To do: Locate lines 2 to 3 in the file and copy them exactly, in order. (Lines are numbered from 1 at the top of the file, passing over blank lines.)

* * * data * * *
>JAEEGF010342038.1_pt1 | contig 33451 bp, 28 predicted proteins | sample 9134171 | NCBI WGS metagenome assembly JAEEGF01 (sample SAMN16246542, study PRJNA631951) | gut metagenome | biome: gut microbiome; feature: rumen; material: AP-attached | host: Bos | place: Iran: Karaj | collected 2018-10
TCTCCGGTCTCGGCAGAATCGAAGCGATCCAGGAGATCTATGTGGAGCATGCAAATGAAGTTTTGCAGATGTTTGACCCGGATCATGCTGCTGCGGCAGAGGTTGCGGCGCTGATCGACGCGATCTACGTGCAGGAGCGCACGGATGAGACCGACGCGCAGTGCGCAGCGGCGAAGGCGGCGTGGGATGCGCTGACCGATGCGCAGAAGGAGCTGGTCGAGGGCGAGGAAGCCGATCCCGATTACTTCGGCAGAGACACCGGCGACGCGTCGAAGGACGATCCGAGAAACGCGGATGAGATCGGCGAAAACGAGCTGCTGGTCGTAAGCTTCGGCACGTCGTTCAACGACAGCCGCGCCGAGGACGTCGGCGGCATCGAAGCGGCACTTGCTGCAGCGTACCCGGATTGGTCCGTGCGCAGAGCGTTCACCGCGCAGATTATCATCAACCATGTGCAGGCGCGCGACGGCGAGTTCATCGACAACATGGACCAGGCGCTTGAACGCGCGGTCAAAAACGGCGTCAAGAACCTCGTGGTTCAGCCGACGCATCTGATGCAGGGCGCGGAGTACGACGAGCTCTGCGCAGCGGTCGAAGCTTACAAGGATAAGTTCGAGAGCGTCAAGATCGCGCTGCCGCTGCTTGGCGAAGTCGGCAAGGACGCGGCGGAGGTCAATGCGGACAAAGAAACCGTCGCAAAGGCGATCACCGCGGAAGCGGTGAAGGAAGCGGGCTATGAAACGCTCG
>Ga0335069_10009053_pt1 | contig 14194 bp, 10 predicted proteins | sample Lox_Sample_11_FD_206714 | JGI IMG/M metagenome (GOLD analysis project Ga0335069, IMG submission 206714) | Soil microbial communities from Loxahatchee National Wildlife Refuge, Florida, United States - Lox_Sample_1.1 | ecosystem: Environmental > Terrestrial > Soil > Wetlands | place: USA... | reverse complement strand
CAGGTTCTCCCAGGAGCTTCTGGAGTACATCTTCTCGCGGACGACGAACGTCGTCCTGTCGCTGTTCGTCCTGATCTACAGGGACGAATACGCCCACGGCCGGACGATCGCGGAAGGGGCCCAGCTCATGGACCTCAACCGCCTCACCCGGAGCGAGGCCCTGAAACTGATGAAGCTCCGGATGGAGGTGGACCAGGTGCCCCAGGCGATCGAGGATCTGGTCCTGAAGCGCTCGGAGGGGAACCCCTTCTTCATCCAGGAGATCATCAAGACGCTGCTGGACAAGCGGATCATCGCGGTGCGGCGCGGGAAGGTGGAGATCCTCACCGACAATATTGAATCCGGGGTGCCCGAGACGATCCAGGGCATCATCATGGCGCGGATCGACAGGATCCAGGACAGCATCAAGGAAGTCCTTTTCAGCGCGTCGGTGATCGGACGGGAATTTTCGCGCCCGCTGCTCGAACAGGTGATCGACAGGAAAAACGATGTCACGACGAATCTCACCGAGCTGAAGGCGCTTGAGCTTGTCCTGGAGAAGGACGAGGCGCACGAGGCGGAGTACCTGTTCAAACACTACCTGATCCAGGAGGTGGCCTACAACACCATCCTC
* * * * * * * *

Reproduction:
TCTCCGGTCTCGGCAGAATCGAAGCGATCCAGGAGATCTATGTGGAGCATGCAAATGAAGTTTTGCAGATGTTTGACCCGGATCATGCTGCTGCGGCAGAGGTTGCGGCGCTGATCGACGCGATCTACGTGCAGGAGCGCACGGATGAGACCGACGCGCAGTGCGCAGCGGCGAAGGCGGCGTGGGATGCGCTGACCGATGCGCAGAAGGAGCTGGTCGAGGGCGAGGAAGCCGATCCCGATTACTTCGGCAGAGACACCGGCGACGCGTCGAAGGACGATCCGAGAAACGCGGATGAGATCGGCGAAAACGAGCTGCTGGTCGTAAGCTTCGGCACGTCGTTCAACGACAGCCGCGCCGAGGACGTCGGCGGCATCGAAGCGGCACTTGCTGCAGCGTACCCGGATTGGTCCGTGCGCAGAGCGTTCACCGCGCAGATTATCATCAACCATGTGCAGGCGCGCGACGGCGAGTTCATCGACAACATGGACCAGGCGCTTGAACGCGCGGTCAAAAACGGCGTCAAGAACCTCGTGGTTCAGCCGACGCATCTGATGCAGGGCGCGGAGTACGACGAGCTCTGCGCAGCGGTCGAAGCTTACAAGGATAAGTTCGAGAGCGTCAAGATCGCGCTGCCGCTGCTTGGCGAAGTCGGCAAGGACGCGGCGGAGGTCAATGCGGACAAAGAAACCGTCGCAAAGGCGATCACCGCGGAAGCGGTGAAGGAAGCGGGCTATGAAACGCTCG
>Ga0335069_10009053_pt1 | contig 14194 bp, 10 predicted proteins | sample Lox_Sample_11_FD_206714 | JGI IMG/M metagenome (GOLD analysis project Ga0335069, IMG submission 206714) | Soil microbial communities from Loxahatchee National Wildlife Refuge, Florida, United States - Lox_Sample_1.1 | ecosystem: Environmental > Terrestrial > Soil > Wetlands | place: USA... | reverse complement strand